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Linearized Gravity and the smalness of the pertubation

  1. Dec 9, 2013 #1
    The approach taken in linearized gravity seems to be to 'perturb' the 'Minkowski metric' such that

    $$g_{\mu \nu} = \eta_{\mu \nu} + h_{\mu \nu}$$

    where ##|h_{\mu \nu}| <<1##. As I've understood it, the goal is to get an approximate theory for gravity, i.e. for weak gravitational fields and thus for small curvature. However the perturbation above seems more to be about choice of basis. After all if we had ##g_{\mu \nu} = \eta_{\mu \nu}## everywhere, that would say nothing about the curvature of spacetime, but rather that we had chosen to use an orthonormal basis everywhere. In this light the perturbation above seems more like the demand that we are only allowing 'almost orthonormal bases' than a demand on the weakness of gravity.

    Would it not be more sensible to perturb about a ##g_{\mu \nu}## with vanishing second derivatives and demand that the second derivatives of the perturbation be small, since it is the second derivatives of the metric that contribute to the Riemann tensor?
    Has approaches like this been tried somewhere?
     
  2. jcsd
  3. Dec 9, 2013 #2

    WannabeNewton

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    Well the point is that given any physical system, we can form a dimensionless constant ##\hat{G}## out of the characteristic length scale of the system, its characteristic time scale, Newton's constant, and the speed of light. Linearized gravity is the regime containing first order corrections to the ##\hat{G} \rightarrow 0## regime. In such a case it's extremely intuitively obvious that you can apply perturbation theory to ##g_{\mu\nu}## and expand about a parameter ##\epsilon## up to accuracy ##O(\epsilon^2)## i.e. ##g_{\mu\nu} = \eta_{\mu\nu} + \epsilon h_{\mu\nu} + O(\epsilon^2)## because you're assuming that the solution ##g_{\mu\nu}## is very close to ##\eta_{\mu\nu}## in the space of solutions to Einstein's equation (by which I mean we have a one-parameter family of solutions ##g_{\mu\nu}(\lambda)## with ##g_{\mu\nu}(0) = \eta_{\mu\nu}## and we restrict ourselves to solutions such that ##\lambda << 1##).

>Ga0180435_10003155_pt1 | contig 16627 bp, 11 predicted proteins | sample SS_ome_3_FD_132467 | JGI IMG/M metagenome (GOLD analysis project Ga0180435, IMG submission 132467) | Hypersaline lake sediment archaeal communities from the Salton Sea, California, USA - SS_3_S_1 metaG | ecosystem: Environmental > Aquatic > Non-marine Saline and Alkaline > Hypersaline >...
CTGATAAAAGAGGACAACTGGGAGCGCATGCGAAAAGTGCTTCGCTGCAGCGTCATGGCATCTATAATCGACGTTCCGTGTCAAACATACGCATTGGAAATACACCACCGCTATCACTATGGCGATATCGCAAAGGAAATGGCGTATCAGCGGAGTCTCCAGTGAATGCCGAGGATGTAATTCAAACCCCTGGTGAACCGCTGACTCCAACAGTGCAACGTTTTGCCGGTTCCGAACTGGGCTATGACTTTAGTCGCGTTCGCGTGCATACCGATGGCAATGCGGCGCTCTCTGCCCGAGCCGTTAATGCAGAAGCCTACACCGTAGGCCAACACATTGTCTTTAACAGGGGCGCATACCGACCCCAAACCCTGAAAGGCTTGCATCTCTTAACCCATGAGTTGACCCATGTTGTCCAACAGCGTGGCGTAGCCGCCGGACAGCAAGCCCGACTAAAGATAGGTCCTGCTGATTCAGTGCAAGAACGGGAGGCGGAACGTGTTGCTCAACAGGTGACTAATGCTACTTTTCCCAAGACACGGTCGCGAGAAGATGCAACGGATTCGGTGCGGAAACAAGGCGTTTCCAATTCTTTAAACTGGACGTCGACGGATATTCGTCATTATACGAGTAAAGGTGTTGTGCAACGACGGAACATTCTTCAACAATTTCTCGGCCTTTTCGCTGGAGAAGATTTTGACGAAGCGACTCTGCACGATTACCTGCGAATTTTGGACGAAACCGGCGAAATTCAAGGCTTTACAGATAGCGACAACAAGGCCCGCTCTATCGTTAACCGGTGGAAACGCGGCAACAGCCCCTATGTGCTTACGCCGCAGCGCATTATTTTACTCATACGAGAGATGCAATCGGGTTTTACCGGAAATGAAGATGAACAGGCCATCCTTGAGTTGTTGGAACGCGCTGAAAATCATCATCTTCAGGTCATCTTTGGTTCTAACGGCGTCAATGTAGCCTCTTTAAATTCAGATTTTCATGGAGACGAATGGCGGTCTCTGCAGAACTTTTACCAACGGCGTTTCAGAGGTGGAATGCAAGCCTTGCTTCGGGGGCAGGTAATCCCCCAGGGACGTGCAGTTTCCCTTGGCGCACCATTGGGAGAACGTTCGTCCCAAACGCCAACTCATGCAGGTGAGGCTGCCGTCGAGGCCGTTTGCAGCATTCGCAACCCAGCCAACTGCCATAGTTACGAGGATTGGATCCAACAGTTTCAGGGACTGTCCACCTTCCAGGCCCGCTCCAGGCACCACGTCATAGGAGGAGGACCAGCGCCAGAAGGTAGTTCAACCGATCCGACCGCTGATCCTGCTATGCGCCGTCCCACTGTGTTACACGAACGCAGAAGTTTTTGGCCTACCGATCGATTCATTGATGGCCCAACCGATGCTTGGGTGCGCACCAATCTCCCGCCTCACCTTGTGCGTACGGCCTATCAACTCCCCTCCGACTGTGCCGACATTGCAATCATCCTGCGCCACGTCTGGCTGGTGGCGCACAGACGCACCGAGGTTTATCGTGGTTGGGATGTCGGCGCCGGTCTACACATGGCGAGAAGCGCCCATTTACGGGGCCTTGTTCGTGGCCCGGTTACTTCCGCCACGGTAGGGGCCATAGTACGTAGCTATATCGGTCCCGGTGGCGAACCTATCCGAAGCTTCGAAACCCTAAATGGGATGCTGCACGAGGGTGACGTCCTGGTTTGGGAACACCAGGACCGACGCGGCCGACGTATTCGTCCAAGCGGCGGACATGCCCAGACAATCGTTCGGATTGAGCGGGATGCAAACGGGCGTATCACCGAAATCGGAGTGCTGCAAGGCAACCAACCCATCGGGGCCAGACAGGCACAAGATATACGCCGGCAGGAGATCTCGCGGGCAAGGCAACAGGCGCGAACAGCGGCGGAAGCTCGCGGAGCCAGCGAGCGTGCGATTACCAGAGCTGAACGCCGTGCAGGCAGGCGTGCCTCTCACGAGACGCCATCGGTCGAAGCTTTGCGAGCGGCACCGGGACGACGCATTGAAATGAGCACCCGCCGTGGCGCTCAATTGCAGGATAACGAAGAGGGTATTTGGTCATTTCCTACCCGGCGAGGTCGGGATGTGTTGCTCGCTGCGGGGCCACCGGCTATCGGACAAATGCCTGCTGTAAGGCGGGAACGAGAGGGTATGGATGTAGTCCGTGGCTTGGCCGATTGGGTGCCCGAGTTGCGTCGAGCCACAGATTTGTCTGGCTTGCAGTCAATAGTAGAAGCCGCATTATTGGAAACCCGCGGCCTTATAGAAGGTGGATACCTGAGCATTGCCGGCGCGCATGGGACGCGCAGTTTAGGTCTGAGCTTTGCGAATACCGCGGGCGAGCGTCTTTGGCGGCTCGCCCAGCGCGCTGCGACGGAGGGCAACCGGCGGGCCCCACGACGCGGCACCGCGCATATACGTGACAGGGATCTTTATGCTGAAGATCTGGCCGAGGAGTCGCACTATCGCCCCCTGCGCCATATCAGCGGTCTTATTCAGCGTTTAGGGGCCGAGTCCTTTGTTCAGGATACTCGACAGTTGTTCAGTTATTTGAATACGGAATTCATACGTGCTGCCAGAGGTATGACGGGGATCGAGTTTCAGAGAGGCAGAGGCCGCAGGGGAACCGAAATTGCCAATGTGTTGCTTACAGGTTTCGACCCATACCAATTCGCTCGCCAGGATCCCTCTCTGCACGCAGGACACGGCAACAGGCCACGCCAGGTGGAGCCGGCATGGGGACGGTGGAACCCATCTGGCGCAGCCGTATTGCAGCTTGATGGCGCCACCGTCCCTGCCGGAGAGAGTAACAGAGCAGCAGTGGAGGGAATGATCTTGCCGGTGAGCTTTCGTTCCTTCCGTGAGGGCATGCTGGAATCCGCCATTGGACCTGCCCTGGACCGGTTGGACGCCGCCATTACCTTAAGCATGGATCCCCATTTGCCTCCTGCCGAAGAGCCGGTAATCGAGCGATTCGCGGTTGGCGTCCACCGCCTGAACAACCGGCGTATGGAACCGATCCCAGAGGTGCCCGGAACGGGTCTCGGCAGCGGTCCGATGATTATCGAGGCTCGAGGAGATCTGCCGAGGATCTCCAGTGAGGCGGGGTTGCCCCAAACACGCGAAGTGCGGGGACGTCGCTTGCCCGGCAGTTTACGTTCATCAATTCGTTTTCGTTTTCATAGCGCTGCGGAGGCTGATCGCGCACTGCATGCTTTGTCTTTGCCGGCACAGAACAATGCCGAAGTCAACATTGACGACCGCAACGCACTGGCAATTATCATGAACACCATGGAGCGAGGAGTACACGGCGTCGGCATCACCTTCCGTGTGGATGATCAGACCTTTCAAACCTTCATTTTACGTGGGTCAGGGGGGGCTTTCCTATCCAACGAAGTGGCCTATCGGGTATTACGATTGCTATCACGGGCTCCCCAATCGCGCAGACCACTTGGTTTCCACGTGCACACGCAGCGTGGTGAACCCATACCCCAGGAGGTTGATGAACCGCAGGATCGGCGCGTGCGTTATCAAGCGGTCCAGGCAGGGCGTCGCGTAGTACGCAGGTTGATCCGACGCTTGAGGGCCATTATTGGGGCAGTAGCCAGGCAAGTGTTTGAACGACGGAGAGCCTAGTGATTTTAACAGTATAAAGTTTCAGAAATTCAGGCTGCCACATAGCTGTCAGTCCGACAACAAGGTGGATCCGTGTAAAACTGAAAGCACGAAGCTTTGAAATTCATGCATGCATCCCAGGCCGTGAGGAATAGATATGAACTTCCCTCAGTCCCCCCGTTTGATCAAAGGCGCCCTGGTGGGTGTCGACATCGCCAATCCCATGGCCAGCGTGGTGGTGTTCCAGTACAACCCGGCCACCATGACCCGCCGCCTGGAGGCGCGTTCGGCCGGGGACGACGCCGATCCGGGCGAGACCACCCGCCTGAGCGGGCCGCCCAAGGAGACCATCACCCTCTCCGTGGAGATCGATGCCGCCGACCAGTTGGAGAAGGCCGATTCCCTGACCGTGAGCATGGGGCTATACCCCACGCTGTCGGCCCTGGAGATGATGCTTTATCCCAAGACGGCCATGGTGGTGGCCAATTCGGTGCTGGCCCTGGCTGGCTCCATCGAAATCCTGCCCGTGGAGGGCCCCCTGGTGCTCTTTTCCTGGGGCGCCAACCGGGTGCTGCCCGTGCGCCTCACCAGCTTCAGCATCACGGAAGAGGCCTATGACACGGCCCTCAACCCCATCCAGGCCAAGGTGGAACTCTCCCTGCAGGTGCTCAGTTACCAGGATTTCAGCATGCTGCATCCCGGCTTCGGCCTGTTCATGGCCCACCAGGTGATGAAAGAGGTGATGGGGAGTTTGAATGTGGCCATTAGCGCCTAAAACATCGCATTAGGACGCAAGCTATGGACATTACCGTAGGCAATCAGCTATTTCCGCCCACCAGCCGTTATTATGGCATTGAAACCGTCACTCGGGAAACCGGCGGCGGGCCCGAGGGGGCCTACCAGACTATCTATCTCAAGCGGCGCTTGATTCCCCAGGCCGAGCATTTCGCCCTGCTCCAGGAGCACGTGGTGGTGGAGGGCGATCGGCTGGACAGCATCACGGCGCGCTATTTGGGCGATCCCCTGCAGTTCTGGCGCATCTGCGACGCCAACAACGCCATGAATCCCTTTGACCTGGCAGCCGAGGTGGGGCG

Furthermore your statement is incorrect. If ##g_{\mu\nu} = \eta_{\mu\nu}## everywhere then the space-time is trivially flat. I have no idea why you think this is just a statement about a choice to use an orthonormal basis. It seems you're confusing this with the fact that at a given event ##p\in M## in an arbitrary space-time ##(M,g_{\mu\nu})##, we can find a basis ##\{e_{a}\}## for ##T_p M## such that ##g_{\mu\nu}(e_a)^{\mu}(e_b)^{\nu} = \eta_{ab}##. This is obviously not the same thing as saying that ##g_{\mu\nu} = \eta_{\mu\nu}, \forall p\in M## because that would obviously trivially imply that ##M## is flat.

    If you want a more rigorous explanation of what's going on then check out section 7.5 of Wald "General Relativity"; it deals with the more general case of perturbing about a curved background ##g^0_{\mu\nu}## and should eradicate your doubts/concerns.
     
    Last edited: Dec 9, 2013
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